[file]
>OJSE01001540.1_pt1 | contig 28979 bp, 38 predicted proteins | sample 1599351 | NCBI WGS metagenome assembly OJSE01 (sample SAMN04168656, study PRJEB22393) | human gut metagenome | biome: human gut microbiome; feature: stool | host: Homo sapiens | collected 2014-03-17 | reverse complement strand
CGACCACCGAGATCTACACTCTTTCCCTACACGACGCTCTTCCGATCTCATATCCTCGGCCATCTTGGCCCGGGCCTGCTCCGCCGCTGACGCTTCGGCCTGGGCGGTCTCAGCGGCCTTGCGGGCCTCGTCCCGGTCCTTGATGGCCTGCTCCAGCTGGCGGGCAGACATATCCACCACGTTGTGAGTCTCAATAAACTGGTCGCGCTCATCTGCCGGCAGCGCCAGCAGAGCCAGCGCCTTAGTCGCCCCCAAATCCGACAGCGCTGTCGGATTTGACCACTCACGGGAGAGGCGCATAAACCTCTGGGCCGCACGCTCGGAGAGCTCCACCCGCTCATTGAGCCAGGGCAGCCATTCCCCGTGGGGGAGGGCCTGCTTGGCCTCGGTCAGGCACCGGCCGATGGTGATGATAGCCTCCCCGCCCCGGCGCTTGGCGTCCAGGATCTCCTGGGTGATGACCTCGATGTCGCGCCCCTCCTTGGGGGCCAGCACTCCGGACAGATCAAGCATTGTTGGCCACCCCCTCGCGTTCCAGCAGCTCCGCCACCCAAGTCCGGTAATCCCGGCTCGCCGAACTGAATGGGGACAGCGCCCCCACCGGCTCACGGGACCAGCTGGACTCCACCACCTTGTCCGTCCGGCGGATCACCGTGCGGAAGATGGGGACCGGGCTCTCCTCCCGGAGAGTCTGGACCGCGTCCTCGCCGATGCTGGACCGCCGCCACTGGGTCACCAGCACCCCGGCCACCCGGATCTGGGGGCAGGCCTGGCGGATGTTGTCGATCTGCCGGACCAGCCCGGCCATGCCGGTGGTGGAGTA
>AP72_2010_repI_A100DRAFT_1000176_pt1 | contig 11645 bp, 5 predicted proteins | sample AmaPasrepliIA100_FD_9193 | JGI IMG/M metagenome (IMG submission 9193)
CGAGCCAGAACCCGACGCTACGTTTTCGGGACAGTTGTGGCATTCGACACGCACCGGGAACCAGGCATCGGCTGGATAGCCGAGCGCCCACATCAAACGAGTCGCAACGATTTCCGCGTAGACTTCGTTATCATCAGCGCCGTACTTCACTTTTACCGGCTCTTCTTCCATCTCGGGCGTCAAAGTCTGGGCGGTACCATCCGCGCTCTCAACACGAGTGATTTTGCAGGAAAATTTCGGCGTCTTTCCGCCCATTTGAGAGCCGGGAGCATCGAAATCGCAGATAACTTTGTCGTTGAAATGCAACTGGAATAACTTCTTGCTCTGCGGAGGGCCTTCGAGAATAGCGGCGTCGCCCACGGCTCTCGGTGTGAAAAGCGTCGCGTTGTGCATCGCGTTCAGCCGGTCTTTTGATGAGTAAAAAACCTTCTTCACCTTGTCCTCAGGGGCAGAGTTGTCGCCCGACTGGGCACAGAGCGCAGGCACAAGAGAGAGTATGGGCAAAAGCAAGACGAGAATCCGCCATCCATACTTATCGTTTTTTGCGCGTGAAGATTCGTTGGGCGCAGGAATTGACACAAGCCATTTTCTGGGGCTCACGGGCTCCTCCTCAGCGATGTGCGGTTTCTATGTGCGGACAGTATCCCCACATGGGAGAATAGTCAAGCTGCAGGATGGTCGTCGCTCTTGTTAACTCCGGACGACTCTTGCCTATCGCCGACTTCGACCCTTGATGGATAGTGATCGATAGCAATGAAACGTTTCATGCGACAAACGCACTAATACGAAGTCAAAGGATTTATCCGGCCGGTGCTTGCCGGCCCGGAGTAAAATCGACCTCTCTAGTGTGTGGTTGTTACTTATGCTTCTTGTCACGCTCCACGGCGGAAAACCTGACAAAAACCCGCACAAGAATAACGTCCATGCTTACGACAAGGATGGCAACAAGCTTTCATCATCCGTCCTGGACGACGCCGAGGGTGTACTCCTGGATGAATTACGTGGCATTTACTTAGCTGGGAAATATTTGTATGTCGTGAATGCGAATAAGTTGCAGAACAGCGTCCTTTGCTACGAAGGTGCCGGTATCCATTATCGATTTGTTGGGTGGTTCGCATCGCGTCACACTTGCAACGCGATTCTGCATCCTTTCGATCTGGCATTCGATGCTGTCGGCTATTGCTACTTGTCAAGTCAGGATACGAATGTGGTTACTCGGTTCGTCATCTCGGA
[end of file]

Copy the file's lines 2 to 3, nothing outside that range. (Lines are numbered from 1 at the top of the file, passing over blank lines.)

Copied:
CGACCACCGAGATCTACACTCTTTCCCTACACGACGCTCTTCCGATCTCATATCCTCGGCCATCTTGGCCCGGGCCTGCTCCGCCGCTGACGCTTCGGCCTGGGCGGTCTCAGCGGCCTTGCGGGCCTCGTCCCGGTCCTTGATGGCCTGCTCCAGCTGGCGGGCAGACATATCCACCACGTTGTGAGTCTCAATAAACTGGTCGCGCTCATCTGCCGGCAGCGCCAGCAGAGCCAGCGCCTTAGTCGCCCCCAAATCCGACAGCGCTGTCGGATTTGACCACTCACGGGAGAGGCGCATAAACCTCTGGGCCGCACGCTCGGAGAGCTCCACCCGCTCATTGAGCCAGGGCAGCCATTCCCCGTGGGGGAGGGCCTGCTTGGCCTCGGTCAGGCACCGGCCGATGGTGATGATAGCCTCCCCGCCCCGGCGCTTGGCGTCCAGGATCTCCTGGGTGATGACCTCGATGTCGCGCCCCTCCTTGGGGGCCAGCACTCCGGACAGATCAAGCATTGTTGGCCACCCCCTCGCGTTCCAGCAGCTCCGCCACCCAAGTCCGGTAATCCCGGCTCGCCGAACTGAATGGGGACAGCGCCCCCACCGGCTCACGGGACCAGCTGGACTCCACCACCTTGTCCGTCCGGCGGATCACCGTGCGGAAGATGGGGACCGGGCTCTCCTCCCGGAGAGTCTGGACCGCGTCCTCGCCGATGCTGGACCGCCGCCACTGGGTCACCAGCACCCCGGCCACCCGGATCTGGGGGCAGGCCTGGCGGATGTTGTCGATCTGCCGGACCAGCCCGGCCATGCCGGTGGTGGAGTA
>AP72_2010_repI_A100DRAFT_1000176_pt1 | contig 11645 bp, 5 predicted proteins | sample AmaPasrepliIA100_FD_9193 | JGI IMG/M metagenome (IMG submission 9193)